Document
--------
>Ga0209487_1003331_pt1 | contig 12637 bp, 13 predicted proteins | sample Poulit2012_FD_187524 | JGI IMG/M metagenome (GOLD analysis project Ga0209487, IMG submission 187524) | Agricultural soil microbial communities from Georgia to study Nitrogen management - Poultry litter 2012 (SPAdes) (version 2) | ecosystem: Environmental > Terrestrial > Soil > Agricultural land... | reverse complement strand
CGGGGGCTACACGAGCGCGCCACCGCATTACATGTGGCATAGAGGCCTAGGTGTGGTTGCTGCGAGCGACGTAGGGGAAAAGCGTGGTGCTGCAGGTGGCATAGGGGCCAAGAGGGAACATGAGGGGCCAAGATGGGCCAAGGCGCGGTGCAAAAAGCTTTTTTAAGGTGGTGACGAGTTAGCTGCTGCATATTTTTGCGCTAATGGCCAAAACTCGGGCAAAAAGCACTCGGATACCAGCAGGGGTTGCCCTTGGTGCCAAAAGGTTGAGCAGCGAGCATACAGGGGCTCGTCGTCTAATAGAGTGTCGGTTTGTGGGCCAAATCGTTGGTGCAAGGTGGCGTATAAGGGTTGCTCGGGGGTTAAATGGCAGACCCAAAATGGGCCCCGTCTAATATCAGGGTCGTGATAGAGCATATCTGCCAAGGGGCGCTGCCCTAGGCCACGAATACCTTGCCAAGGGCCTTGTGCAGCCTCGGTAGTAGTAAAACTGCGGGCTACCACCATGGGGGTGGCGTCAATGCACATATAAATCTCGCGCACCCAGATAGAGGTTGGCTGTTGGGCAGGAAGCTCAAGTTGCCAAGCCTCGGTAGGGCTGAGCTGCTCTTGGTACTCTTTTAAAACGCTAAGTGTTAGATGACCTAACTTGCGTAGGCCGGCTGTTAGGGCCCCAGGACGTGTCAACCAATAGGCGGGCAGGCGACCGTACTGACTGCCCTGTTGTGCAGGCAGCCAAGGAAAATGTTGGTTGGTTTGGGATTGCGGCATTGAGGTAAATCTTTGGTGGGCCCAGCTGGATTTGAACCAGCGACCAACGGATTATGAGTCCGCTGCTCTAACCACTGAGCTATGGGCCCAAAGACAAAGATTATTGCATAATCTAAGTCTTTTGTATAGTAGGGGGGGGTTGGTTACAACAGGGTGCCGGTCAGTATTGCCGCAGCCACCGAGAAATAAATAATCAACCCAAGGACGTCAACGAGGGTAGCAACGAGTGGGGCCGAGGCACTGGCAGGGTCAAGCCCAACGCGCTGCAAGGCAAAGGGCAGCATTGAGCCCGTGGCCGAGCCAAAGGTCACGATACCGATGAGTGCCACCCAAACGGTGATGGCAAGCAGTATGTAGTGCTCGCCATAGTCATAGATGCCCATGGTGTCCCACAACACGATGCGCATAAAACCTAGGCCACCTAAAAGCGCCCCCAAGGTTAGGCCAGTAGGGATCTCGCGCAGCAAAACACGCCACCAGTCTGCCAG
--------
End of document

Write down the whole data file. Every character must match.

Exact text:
>Ga0209487_1003331_pt1 | contig 12637 bp, 13 predicted proteins | sample Poulit2012_FD_187524 | JGI IMG/M metagenome (GOLD analysis project Ga0209487, IMG submission 187524) | Agricultural soil microbial communities from Georgia to study Nitrogen management - Poultry litter 2012 (SPAdes) (version 2) | ecosystem: Environmental > Terrestrial > Soil > Agricultural land... | reverse complement strand
CGGGGGCTACACGAGCGCGCCACCGCATTACATGTGGCATAGAGGCCTAGGTGTGGTTGCTGCGAGCGACGTAGGGGAAAAGCGTGGTGCTGCAGGTGGCATAGGGGCCAAGAGGGAACATGAGGGGCCAAGATGGGCCAAGGCGCGGTGCAAAAAGCTTTTTTAAGGTGGTGACGAGTTAGCTGCTGCATATTTTTGCGCTAATGGCCAAAACTCGGGCAAAAAGCACTCGGATACCAGCAGGGGTTGCCCTTGGTGCCAAAAGGTTGAGCAGCGAGCATACAGGGGCTCGTCGTCTAATAGAGTGTCGGTTTGTGGGCCAAATCGTTGGTGCAAGGTGGCGTATAAGGGTTGCTCGGGGGTTAAATGGCAGACCCAAAATGGGCCCCGTCTAATATCAGGGTCGTGATAGAGCATATCTGCCAAGGGGCGCTGCCCTAGGCCACGAATACCTTGCCAAGGGCCTTGTGCAGCCTCGGTAGTAGTAAAACTGCGGGCTACCACCATGGGGGTGGCGTCAATGCACATATAAATCTCGCGCACCCAGATAGAGGTTGGCTGTTGGGCAGGAAGCTCAAGTTGCCAAGCCTCGGTAGGGCTGAGCTGCTCTTGGTACTCTTTTAAAACGCTAAGTGTTAGATGACCTAACTTGCGTAGGCCGGCTGTTAGGGCCCCAGGACGTGTCAACCAATAGGCGGGCAGGCGACCGTACTGACTGCCCTGTTGTGCAGGCAGCCAAGGAAAATGTTGGTTGGTTTGGGATTGCGGCATTGAGGTAAATCTTTGGTGGGCCCAGCTGGATTTGAACCAGCGACCAACGGATTATGAGTCCGCTGCTCTAACCACTGAGCTATGGGCCCAAAGACAAAGATTATTGCATAATCTAAGTCTTTTGTATAGTAGGGGGGGGTTGGTTACAACAGGGTGCCGGTCAGTATTGCCGCAGCCACCGAGAAATAAATAATCAACCCAAGGACGTCAACGAGGGTAGCAACGAGTGGGGCCGAGGCACTGGCAGGGTCAAGCCCAACGCGCTGCAAGGCAAAGGGCAGCATTGAGCCCGTGGCCGAGCCAAAGGTCACGATACCGATGAGTGCCACCCAAACGGTGATGGCAAGCAGTATGTAGTGCTCGCCATAGTCATAGATGCCCATGGTGTCCCACAACACGATGCGCATAAAACCTAGGCCACCTAAAAGCGCCCCCAAGGTTAGGCCAGTAGGGATCTCGCGCAGCAAAACACGCCACCAGTCTGCCAG